By Elizaveta Vereykina, the Moscow Times
Consumers visiting the annual honey market sponsored by the Russian National Union of Beekeepers at the Kolomenskoye Estate Museum in southern Moscow this fall should expect to pay more for the sticky stuff, as the amount of honey produced in the country this year is predicted to be just over half as much as in 2014.
“Last year, 105,000 tons of honey were produced in Russia, but in 2015, we expect 60,000 tons,” said Arnold Butov, head of the Russian National Union of Beekeepers.
The fall in volume is in part due to early summer’s unseasonably cold temperatures, which were followed by a heat wave in July.
Viktor Volodin, 71, who lives in the village of Bobrovka in the Oryol region of western Russia and has 20 hives of around 70,000 bees each, said that his production dropped sharply this year.
“Because of the rains and then sudden heat in the summer, the period when my 120 hectares (almost 300 acres) of buckwheat was in bloom was shortened and the bees didn’t get enough,” Volodin said. “This year, one hive produced 20 liters of honey, while last year it was 45 liters,” Volodin said.
The Honey Economy
Volodin doesn’t have a stand at the annual market, but a few times a year he sells 40 liters of honey to the Moscow farm-to-table cooperative shop LavkaLavka. The deal is far from a steady source of income, however.
“Sometimes LavkaLavka sells it all in a month, sometimes in three months,” Volodin said. “I don’t expect any profit. I do it because I love bees and nature.”
It costs Volodin about 100 rubles ($1.50) to produce 1 liter of honey. It sells for 298 rubles for a 300 milliliter jar at LavkaLavka, and for 300 rubles per liter at his local market in Oryol.
Vladimir Plotnikov, a beekeeper in the Tambov region who has 120 hives, said that the cost of coming to the market in Moscow is just not affordable for small producers. “They told me it cost 300,000 rubles ($4,476) for a stand at one of Moscow’s fairs. I couldn’t afford it, since I’d also need 300,000 ($4,476) extra for transportation and for living expenses in Moscow during the two months of the fair,” Plotnikov said.
But if he can’t sell his honey in Moscow, Plotnikov can’t sell all the honey his bees produce. Since 2013, he has gotten rid of 30 hives annually.
The Union of Beekeepers’ Butov says that beekeepers need new ways to make money from their hives, but Russian legislation makes it difficult.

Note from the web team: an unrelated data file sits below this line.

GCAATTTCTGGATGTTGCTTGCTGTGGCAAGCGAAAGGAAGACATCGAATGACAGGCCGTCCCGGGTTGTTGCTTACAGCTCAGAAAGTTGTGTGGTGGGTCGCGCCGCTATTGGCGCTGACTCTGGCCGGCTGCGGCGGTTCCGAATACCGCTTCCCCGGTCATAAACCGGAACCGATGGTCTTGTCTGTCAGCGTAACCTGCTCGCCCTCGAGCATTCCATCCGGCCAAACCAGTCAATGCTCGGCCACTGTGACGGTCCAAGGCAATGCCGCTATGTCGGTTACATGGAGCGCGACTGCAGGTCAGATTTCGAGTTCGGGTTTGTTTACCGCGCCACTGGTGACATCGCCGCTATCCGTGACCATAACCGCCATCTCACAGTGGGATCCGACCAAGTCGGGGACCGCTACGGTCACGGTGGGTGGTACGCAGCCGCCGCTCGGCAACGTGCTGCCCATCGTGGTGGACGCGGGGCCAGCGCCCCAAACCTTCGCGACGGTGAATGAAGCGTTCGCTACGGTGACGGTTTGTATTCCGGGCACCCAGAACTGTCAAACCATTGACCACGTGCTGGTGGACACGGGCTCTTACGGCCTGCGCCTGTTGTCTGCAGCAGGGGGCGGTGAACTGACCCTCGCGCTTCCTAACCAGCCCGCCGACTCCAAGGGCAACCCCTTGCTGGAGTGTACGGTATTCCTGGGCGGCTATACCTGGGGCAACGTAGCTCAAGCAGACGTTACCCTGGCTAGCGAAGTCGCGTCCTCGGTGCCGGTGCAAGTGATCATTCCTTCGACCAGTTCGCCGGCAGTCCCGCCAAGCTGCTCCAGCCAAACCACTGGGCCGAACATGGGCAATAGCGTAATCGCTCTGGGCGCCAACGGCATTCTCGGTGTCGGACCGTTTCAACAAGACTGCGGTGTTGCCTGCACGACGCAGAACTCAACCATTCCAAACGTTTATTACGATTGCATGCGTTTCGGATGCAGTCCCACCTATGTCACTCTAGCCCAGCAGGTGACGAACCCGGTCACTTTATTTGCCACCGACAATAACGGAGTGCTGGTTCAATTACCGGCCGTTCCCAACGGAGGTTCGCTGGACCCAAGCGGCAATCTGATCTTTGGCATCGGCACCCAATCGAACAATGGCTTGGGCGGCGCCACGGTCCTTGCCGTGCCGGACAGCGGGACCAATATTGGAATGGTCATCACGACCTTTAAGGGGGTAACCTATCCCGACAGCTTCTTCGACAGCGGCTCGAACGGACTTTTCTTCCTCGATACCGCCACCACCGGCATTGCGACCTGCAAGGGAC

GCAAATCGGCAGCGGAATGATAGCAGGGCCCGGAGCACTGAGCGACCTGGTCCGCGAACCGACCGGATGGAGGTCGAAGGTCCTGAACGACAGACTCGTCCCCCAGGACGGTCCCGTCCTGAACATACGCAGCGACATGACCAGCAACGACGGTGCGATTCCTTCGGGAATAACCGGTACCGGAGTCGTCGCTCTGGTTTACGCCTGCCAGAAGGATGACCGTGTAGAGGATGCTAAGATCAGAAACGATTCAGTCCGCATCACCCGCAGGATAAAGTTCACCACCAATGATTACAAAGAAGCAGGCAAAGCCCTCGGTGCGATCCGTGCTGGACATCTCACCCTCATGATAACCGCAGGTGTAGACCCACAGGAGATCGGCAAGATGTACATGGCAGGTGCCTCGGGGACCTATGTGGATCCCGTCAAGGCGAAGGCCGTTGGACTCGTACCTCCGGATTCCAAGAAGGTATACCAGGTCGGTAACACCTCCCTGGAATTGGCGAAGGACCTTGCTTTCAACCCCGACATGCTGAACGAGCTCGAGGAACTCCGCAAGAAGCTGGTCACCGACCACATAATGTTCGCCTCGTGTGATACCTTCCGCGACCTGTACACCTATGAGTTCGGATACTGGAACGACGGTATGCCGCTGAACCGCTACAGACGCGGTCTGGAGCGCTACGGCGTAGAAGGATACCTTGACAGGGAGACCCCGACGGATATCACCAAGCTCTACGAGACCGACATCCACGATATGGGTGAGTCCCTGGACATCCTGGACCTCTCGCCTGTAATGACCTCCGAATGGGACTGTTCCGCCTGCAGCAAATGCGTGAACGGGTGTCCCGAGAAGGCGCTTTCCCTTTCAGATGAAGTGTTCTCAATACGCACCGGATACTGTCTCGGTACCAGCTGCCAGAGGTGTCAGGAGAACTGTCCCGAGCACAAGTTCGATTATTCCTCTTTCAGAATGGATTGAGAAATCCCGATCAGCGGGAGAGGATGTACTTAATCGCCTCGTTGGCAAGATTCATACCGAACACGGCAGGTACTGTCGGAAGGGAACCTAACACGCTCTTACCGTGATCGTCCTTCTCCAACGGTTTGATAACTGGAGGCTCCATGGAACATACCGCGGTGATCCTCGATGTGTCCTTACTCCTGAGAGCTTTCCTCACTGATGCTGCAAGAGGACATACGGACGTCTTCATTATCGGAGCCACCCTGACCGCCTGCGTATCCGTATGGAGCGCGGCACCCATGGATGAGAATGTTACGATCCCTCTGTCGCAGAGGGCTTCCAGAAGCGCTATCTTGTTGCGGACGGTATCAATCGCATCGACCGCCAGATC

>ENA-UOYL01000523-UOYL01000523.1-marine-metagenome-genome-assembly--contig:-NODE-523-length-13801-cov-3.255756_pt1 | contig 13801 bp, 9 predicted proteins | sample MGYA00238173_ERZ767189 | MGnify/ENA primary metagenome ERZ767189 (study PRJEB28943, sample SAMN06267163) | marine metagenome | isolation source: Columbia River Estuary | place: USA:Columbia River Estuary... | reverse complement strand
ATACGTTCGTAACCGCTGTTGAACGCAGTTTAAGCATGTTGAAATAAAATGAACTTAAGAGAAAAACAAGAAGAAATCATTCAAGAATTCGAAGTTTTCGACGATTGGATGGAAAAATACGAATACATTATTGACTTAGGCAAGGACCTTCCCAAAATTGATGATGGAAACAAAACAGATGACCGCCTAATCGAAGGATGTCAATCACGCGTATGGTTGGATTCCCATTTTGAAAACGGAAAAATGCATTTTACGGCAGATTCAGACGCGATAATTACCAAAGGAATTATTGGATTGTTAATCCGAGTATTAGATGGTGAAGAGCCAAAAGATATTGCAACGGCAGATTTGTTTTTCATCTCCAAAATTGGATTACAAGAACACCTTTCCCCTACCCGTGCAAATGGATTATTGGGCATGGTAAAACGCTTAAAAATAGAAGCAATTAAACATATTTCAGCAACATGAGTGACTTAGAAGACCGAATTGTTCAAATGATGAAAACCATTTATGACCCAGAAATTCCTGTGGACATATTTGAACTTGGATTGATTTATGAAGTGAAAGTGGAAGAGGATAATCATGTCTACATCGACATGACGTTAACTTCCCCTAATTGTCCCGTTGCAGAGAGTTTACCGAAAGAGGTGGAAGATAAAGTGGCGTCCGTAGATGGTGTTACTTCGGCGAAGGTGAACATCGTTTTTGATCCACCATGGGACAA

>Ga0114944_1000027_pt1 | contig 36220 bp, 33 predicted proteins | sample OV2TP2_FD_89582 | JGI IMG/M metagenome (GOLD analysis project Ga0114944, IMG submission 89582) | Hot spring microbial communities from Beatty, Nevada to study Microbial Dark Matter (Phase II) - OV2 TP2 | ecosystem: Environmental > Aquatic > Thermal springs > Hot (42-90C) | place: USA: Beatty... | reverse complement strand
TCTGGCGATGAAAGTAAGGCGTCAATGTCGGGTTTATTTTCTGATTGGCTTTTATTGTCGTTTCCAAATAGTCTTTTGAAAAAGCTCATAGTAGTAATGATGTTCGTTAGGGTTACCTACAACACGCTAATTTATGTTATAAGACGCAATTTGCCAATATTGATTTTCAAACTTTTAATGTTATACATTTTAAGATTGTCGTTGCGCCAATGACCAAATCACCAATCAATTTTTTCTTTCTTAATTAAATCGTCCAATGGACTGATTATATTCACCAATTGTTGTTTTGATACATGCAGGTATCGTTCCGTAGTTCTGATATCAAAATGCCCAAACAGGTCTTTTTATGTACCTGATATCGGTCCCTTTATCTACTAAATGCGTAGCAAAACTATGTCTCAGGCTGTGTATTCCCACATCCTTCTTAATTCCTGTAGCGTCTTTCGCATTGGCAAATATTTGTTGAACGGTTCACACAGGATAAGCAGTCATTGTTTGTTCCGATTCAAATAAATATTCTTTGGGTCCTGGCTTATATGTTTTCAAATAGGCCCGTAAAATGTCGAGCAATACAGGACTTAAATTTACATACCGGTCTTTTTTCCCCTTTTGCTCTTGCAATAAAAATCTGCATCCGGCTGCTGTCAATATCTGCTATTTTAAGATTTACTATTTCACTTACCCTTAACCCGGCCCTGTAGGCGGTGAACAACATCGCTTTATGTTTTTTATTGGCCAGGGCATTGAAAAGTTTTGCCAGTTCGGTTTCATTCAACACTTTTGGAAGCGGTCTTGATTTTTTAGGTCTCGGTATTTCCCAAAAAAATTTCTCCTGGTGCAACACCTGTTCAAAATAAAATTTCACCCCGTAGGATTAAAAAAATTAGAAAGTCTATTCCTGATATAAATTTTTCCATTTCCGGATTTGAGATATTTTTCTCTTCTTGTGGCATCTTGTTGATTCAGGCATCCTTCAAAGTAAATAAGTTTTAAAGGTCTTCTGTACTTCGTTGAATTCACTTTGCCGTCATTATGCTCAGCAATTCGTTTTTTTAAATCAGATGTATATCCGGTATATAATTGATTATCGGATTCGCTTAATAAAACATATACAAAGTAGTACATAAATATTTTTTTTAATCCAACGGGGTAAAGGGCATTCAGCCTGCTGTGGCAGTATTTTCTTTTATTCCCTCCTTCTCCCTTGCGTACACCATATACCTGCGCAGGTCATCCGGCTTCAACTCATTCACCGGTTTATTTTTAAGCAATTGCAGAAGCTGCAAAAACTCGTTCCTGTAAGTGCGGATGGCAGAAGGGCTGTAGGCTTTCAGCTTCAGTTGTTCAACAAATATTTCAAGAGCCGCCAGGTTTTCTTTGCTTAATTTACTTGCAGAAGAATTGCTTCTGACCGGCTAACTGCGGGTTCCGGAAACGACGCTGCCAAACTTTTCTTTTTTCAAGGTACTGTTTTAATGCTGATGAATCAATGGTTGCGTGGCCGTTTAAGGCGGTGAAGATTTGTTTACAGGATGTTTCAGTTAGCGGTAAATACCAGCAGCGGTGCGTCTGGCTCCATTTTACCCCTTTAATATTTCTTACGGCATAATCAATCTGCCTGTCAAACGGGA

“Russia needs regulations similar to the United States, where a beekeeper gets money from farmers for every beehive located near their farm, as bees help to improve the flora around them,” Butov said.
Grigory Kondratets, who cares for 90 hives in the village of Petrishevo south of Moscow, said that he has asked his local administration to rent him four acres of a local forest for his bees to pollinate, but was refused.
“The Naro-Fominsk administration even fined me last year 6,000 rubles ($89) for installing my beehives illegally,” Kondratets said. “I complained to the Russian National Union of Beekeepers, wrote letters to the administration, but nothing helped.”
Beekeepers in Siberia’s Altai territory have looked to even more novel ways to earn more money from their honey. Members of the local cooperative Altai-Land of Honey offer “honey tourism” packages that give visitors the opportunity to sleep near beehives or get honey spa treatments.
Real and Fake Altai Honey
Yury Boguslavsky, chairman of Altai-Land of Honey, said that the honey from his region is particularly prized. “Altai honey is unique, with 1,000 healthy chemical compounds, compared to just 300 in other types of honey,” he said.
More than 20,000 beekeepers live in Altai, which is extremely biodiverse and incorporates several climate zones: taiga, deciduous forest, steppe and mountains.
Boguslavsky says that because honey from the region is so prized, Altai beekeepers have to constantly fight against “fake” honey labeled as products from Altai.
“To prevent fakes, this year we registered the brand Altaisky Myod (Altai Honey) and any product with this name must meet the standards in lab tests that we conduct,” Boguslavsky said.
The Union of Beekeepers’ Butov says that the best way to avoid fake honey is to buy from a beekeeper and check the honey’s “passport,” which contains all the information about its origins and makeup.
“In some regions of Russia, the amount of fake honey is up to 70 percent,” Butov said. “Fake honey is made of sugar, starch or syrups.”
Currently the Union of Beekeepers has 330,000 members across the country, but according to Butov, the number of Russians engaged in keeping bees is on the decline and the situation is not likely to change any time soon.
“[Former Moscow Mayor] Yury Luzhkov, a devoted beekeeper, used to popularize the honey industry. He organized markets to keep the prices down and promoted honey production on TV”, Butov said. “After Luzhkov resigned, the honey industry went silent and there is no sign it will be that popular again.”